There’s no secret here. I am looking for work.
I was laid off from my social media/communications position May 13, 2016 after working there for more than 2.5 years. And I get it. Working for a health-based charity in Alberta’s current economic climate, the writing was pretty much on the wall for my termination.
However, I would be lying if I said I wasn’t bitter about it. It’s a job loss and after I found out about the decision by my employer, I felt like I was punched in the stomach.
I know my employer’s decision was out of my control and I get that it has no reflection of my skills or on-the-job performance, but I was always of the opinion that I should always work hard to get to a position within my organization where I am too valuable to lose my job — even when it goes through times or challenges. I guess I’m a little old school by that way.
Since I found out about my dismissal — when my manager wept as she gave me the bad news notifying me that I would lose my job in two weeks — I had troubles sleeping until my final day at work.
It was tough. I was laying in bed each night trying to figure out what’s next, my financial situation, my future, etc., etc., etc.. However, once I was finished at my position, I never slept so well. I was in bed for most of the morning, every morning.
I also spent some time working on this website in hopes to get a new job, along with looking for new opportunities. I have had a couple of interviews followed by a couple of rejections, followed by me beating myself up for not landing those jobs.
It’s been a roller-coaster ride to say the least, but the biggest thing I have learned through all of this — and this search to land a new job — is to take time for yourself. Put the job search aside for one day, or a week, even — along with the need to give your social media job portfolios endless facelifts.
Recharge by doing something you enjoy like a hobby, go on a camping trip, visit your out-of-town family. Don’t let your frustrations about losing your job — or being jobless — overwhelm you.
Taking time away from the search may actually help you refocus on landing a new opportunity to your liking. This blog is one way to help me recharge.
Going forward, I hope to update this blog once a week to share my successes and failures in my job search. I hope I can help others who are in the same boat as I am, or at the very least, have those who are jobless share their successes with me.
What has happened in Fort McMurray has been a devastating disaster, but there has also been examples of courage, triumph, and resilience.
For one thing — even though no one was killed during the evacuation out of town as fires were ravaging southern neighbourhoods in Alberta’s oil sands city — firefighters, emergency crews and police officers successfully got all 80,000-plus residents out of Fort McMurray safely.
As hundreds upon hundreds of vehicles headed south on Highway 63 — the only road out of Fort McMurray — to escape “The Beast,” firefighters stayed in the city fighting flames as their own homes were gutted by the wildfire.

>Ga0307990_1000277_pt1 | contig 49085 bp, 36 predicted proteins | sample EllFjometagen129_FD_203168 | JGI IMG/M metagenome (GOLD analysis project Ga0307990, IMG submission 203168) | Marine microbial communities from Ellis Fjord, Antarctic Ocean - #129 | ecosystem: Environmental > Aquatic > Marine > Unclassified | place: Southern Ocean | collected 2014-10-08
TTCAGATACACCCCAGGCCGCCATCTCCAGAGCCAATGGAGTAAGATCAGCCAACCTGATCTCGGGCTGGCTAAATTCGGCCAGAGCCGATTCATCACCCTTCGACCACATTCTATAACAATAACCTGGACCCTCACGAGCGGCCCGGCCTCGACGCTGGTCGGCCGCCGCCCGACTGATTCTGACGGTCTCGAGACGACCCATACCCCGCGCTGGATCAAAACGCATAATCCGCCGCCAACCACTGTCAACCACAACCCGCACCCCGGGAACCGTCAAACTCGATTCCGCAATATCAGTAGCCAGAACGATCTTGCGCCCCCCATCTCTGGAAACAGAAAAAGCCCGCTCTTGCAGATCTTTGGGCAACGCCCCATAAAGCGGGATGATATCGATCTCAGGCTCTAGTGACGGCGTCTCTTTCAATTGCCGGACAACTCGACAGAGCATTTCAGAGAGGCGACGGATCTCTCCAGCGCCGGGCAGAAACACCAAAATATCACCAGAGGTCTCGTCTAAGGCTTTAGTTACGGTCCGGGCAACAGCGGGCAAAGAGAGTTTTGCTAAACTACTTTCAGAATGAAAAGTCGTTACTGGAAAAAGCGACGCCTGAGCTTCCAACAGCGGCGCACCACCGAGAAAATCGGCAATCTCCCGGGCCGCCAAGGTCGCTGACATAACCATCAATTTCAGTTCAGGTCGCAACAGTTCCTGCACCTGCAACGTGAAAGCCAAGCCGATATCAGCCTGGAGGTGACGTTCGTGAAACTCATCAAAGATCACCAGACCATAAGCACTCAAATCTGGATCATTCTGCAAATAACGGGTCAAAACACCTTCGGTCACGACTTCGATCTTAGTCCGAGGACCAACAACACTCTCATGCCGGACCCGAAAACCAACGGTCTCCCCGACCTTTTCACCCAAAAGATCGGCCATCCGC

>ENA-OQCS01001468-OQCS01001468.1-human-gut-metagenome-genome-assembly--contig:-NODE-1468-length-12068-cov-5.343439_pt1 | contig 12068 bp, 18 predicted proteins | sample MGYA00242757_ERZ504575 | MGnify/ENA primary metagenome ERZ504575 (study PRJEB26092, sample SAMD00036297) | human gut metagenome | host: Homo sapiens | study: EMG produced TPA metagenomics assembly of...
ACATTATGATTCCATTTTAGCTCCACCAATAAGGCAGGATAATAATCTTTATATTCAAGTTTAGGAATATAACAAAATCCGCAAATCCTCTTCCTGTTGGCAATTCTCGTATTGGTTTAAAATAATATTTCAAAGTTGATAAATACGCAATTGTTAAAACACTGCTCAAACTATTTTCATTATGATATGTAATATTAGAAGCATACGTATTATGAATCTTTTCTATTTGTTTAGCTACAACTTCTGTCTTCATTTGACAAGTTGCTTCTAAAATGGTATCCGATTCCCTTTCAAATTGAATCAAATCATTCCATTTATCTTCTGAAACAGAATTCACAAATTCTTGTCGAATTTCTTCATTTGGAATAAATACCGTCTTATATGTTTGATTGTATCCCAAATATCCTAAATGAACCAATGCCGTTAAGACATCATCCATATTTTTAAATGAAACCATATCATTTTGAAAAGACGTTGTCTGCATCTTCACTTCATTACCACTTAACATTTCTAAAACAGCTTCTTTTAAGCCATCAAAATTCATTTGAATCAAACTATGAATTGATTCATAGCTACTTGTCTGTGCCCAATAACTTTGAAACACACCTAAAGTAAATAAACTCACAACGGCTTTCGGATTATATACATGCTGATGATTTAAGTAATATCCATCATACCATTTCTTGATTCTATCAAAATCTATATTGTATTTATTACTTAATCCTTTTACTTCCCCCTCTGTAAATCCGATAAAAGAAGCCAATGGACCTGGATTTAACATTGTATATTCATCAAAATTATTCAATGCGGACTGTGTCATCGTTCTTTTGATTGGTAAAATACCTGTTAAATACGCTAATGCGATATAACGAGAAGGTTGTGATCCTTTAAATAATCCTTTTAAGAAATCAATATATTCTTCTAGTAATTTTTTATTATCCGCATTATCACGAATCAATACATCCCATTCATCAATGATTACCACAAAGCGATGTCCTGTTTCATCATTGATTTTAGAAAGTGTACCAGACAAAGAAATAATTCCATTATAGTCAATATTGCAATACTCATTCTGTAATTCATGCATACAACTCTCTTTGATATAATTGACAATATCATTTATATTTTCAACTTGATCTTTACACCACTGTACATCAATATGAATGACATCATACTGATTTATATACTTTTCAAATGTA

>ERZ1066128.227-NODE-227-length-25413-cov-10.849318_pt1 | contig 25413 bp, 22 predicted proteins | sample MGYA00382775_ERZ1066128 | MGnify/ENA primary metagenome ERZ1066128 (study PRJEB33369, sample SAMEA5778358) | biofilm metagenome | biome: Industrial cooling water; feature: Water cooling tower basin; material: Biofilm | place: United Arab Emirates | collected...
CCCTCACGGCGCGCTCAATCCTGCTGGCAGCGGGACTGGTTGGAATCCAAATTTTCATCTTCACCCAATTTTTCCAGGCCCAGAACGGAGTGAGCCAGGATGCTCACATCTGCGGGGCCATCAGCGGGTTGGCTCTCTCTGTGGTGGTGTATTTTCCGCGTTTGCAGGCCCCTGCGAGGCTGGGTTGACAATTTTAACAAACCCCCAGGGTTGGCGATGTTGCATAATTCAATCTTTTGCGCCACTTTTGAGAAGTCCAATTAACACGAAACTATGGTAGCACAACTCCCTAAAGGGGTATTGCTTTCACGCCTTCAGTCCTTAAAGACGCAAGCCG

From watching all of the dashcam and mobile phone footage that was posted on social media, it was like escaping from Hell. Mounties, who were not seen wearing masks to protect themselves from the heavy smoke, were busy and calmly directing residents out of town as drivers and their panic-stricken families frantically headed to the highway to escape the flames. It was a surreal scene.
As those cars were lined up on the highway — with caravans of vehicles stretching for tens of kilometres — volunteers, johnny-on-the-spots, concerned citizens headed north to help stranded motorists with food and fuel.
Once those Fort McMurray at emergency shelters — whether it was in Edmonton, Boyle, Lac la Biche, or as far south as Calgary — those communities and complete strangers opened their arms to help.
When public pleas were made for disaster-relief donations, Canadians stepped up in a big way. All in all, every person who lives in Alberta — or anywhere across Canada — should be proud of what was accomplished here.
There is a lot of work to be done and a lot of questions still need to be answered in terms of re-building and giving people their livelihoods back. However, in terms of successes, a lot can be learned about the bravery and courage in Fort McMurray.
For example, social media strategists, media relations professionals, and communication experts can learn a lot from that community’s amazing fire chief, Darby Allen.
During times of crisis, Allen and the team responsible for the Regional Municipality of Wood Buffalo’s social media accounts kept Fort McMurray residents updated on the status of the fire.
What was particularly amazing was the video posted to Twtter Tuesday night of Allen re-assuring residents that its fire department is looking after their homes and businesses.
Here it is:
What I found particularly amazing was the fact that not only did he send good news to residents by saying crews “just about have this fire beat,” he also personally assured residents that it isn’t safe to come back to Fort McMurray just yet.